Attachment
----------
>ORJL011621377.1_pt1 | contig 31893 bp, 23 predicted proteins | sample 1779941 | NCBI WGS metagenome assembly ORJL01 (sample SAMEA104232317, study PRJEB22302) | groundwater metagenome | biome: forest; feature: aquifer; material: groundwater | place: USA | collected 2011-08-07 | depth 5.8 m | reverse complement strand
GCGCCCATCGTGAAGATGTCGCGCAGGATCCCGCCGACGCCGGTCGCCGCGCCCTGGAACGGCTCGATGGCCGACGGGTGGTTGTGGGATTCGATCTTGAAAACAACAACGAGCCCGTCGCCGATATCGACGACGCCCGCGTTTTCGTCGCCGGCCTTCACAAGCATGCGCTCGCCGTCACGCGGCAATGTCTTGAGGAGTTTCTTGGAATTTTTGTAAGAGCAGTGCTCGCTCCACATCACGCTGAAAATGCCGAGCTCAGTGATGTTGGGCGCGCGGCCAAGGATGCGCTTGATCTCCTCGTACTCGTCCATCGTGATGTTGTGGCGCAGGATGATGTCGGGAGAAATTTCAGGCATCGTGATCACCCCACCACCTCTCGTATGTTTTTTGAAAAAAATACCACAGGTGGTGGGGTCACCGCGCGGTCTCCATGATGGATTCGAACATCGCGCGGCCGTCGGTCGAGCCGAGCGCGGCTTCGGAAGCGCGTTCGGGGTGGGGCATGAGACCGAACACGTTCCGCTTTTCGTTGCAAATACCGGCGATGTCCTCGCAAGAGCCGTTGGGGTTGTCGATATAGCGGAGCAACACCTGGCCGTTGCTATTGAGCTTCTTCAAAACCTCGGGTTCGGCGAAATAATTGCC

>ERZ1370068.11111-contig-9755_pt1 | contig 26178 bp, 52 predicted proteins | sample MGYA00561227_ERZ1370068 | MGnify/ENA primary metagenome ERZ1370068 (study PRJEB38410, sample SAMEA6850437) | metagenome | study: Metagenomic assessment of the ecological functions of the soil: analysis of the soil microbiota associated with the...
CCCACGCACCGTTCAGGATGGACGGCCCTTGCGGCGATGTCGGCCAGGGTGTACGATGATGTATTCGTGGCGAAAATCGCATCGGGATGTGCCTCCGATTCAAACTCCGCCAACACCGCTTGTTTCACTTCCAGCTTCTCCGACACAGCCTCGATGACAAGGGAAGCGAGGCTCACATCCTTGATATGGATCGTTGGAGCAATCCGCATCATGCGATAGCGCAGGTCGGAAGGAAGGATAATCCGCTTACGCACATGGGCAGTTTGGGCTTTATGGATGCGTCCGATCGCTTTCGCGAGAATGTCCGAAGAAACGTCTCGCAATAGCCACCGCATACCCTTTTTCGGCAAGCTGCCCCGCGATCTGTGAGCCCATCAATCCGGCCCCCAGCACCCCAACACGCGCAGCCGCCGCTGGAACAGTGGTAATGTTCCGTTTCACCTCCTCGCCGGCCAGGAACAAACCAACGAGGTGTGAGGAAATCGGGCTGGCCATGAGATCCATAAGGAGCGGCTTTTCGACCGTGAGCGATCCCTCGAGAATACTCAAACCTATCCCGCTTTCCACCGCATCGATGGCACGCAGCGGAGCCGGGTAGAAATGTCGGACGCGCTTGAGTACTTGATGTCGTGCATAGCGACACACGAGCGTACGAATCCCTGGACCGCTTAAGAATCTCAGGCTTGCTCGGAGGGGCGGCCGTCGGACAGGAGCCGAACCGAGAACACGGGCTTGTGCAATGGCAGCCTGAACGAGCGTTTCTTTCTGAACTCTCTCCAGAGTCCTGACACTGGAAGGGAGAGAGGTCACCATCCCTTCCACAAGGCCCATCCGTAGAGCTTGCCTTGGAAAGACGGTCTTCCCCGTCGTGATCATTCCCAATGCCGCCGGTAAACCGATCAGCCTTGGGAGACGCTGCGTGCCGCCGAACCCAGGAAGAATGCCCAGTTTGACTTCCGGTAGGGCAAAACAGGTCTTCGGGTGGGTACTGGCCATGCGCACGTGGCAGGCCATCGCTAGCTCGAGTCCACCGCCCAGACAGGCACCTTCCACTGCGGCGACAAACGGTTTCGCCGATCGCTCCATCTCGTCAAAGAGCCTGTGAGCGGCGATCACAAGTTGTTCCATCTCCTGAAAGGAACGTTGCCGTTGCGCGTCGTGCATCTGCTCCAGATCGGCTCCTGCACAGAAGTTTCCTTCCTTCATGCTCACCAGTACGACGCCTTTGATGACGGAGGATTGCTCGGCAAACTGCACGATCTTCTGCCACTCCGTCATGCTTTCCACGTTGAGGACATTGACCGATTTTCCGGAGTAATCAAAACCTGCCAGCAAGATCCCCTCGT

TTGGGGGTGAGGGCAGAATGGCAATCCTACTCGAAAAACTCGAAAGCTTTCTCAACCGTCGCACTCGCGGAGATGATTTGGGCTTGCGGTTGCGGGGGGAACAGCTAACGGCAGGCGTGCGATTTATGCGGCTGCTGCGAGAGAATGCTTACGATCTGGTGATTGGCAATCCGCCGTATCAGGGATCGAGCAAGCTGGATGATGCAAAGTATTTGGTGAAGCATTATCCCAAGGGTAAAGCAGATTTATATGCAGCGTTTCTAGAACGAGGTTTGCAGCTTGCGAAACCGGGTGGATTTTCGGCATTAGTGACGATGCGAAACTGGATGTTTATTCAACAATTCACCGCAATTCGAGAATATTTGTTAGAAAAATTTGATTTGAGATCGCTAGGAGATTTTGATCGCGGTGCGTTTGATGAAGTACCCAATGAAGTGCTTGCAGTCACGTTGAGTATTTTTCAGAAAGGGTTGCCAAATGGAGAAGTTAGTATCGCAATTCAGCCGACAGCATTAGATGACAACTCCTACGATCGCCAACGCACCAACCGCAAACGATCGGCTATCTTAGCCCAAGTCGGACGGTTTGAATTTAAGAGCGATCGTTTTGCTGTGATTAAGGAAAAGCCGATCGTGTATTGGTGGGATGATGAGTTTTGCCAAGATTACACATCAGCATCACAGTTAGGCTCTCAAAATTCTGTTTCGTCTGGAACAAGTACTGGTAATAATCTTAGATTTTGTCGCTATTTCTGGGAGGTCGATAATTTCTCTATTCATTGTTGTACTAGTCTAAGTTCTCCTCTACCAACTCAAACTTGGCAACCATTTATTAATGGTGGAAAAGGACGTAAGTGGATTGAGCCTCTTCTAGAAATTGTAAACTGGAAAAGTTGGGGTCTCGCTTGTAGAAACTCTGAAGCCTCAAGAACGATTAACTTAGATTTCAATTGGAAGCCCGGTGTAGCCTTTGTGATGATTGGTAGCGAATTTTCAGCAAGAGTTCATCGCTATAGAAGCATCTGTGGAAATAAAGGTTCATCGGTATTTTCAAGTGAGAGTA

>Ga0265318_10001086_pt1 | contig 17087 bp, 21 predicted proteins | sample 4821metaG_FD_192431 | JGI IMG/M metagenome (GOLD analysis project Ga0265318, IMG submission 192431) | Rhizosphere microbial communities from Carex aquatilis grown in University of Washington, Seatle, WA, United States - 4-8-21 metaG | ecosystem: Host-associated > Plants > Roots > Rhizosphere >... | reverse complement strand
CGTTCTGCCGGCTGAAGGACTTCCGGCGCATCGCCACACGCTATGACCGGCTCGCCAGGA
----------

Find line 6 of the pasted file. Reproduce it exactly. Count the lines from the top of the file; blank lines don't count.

>Ga0265318_10001086_pt1 | contig 17087 bp, 21 predicted proteins | sample 4821metaG_FD_192431 | JGI IMG/M metagenome (GOLD analysis project Ga0265318, IMG submission 192431) | Rhizosphere microbial communities from Carex aquatilis grown in University of Washington, Seatle, WA, United States - 4-8-21 metaG | ecosystem: Host-associated > Plants > Roots > Rhizosphere >... | reverse complement strand